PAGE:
Agartala, Jan 20: Over 2,423 tribals, including women and children, belonging to Reang tribe in Mizoram, have taken shelter in Tripura, officials said here Monday.
“Over 2,423 men, women and children comprising 368 families late Sunday evening took shelter in four villages in Tripura,” a Tripura relief department official told IANS.
He said: “Civil and top police officials of Tripura government have rushed to the areas and officials from Mizoram government are expected to come to persuade the refugees to return their villages.”
Tension was prevailing in Reang-dominated villages in Mamit district of western Mizoram over the kidnapping of three people Nov 23, 2013, by the National Liberation Front of Tripura (NLFT) militants aided by suspected Reang militants.
Among the three kidnapped was a Kolkata-based telecommunications professional. Two Mizoram-based drivers of private vehicles were also kidnapped.
“Mizo students and youths have begun a mass voluntary search operation to rescue the kidnapped people. Several local NGOs fixed a deadline (Jan 15) to secure release the hostages. Tribal families apparently feared a repeat of the 1997-ethnic violence and fled,” a refugee leader told reporters.
The fresh influx of tribals has taken place after over 250 Reang tribals, who fled to Tripura from nearby western Mizoram last week, returned to their homes following persuasion of Tripura and Mizoram government officials.
Over 36,000 tribal refugees (also called Bru), have already been living in seven makeshift camps in Tripura for the past 17 years (since October 1997), after fleeing their villages in Mizoram following ethnic trouble with the majority Mizos. The trouble began after a Mizo forest official was killed.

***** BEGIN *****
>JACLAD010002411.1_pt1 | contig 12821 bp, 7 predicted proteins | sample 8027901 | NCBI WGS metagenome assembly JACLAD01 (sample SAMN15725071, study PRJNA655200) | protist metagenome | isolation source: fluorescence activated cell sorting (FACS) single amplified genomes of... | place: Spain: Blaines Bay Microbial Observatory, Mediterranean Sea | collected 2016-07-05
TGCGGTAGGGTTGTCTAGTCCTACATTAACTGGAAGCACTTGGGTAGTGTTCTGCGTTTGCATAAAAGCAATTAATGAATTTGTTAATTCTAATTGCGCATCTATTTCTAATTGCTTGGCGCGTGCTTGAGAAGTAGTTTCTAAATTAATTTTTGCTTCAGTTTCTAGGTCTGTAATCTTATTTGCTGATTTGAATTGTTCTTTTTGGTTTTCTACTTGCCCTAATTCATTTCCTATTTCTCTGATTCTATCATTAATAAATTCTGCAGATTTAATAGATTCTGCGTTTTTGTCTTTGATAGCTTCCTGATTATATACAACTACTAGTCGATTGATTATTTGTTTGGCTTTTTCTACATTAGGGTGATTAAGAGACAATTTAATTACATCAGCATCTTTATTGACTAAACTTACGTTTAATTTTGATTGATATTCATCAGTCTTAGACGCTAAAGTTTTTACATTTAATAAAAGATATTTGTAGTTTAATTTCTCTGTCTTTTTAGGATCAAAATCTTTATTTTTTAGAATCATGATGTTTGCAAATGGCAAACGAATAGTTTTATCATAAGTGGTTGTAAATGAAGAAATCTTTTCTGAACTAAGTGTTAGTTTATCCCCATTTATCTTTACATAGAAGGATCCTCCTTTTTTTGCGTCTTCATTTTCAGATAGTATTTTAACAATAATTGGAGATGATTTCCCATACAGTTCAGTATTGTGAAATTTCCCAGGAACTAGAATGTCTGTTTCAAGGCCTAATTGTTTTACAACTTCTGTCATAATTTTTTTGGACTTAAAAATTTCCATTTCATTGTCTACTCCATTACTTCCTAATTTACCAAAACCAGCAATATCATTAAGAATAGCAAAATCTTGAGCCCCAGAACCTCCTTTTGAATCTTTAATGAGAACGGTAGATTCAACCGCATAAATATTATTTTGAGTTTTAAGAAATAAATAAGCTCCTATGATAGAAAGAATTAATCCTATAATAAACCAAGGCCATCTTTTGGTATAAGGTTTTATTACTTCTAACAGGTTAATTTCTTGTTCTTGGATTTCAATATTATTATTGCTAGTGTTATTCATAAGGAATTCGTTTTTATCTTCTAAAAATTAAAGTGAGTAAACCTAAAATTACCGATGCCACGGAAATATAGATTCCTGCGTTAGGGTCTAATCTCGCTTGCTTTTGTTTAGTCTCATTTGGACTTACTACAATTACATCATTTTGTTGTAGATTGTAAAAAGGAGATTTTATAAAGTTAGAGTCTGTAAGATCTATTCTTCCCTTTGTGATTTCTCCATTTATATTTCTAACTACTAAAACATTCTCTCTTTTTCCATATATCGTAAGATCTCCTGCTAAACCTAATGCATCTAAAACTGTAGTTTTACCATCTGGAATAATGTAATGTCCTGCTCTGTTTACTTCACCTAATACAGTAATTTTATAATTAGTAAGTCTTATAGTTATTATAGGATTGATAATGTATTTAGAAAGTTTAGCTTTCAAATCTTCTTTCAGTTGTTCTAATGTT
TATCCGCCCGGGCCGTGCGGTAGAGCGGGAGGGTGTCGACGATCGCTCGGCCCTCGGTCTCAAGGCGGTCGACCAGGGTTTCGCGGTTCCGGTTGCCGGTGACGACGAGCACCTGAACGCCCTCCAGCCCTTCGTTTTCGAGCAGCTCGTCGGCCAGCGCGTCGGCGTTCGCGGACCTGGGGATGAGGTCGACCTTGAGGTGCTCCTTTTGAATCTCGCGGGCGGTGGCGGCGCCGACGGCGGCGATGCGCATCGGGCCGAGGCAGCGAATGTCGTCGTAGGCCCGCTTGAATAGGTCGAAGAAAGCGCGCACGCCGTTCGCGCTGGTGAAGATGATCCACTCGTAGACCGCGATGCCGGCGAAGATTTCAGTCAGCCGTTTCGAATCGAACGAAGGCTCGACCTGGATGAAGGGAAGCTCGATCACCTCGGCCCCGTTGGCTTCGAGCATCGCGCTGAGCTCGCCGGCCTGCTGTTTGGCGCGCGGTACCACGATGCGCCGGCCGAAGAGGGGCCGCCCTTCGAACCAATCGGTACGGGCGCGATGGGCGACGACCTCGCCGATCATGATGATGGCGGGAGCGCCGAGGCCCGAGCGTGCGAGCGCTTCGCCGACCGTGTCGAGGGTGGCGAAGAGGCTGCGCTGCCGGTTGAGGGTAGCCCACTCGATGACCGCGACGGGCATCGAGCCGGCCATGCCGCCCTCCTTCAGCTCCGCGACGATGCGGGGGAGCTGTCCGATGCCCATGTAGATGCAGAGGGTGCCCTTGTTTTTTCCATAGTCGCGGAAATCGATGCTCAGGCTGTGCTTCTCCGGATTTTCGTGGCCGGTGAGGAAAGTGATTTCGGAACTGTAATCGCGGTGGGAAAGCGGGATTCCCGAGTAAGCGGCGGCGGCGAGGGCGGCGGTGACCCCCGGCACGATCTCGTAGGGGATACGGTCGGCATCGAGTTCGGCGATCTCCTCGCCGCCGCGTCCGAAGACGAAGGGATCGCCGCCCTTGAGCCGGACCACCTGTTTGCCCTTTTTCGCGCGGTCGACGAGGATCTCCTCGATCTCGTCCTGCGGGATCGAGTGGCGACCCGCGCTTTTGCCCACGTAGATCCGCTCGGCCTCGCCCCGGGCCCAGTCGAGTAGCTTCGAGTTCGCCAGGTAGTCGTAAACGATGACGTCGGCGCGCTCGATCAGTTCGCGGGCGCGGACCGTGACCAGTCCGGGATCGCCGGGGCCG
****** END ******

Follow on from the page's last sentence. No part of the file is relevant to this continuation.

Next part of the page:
Around 5,000 refugees returned to their homes and villages in the past three years, following continued persuasion by Mizoram, Tripura and union home ministry officials.
However, the process got stalled after that.
Tripura Chief Minister Manik Sarkar met Prime Minister Manmohan Singh, union Home Minister Sushilkumar Shinde and his predecessor P. Chidambaram in New Delhi on a number of occasions and requested their intervention to ensure the safe return of the refugees.
Sarkar, who also holds the home portfolio in Tripura, told both the prime minister and the union home minister that “continuous presence for over 17 years of refugees from Mizoram has been a matter of concern for Tripura”.
The refugees have been insisting that without a formal agreement between the central government, the state governments of Mizoram and Tripura and the tribal leaders, their return to homes and subsequent rehabilitation will remain uncertain.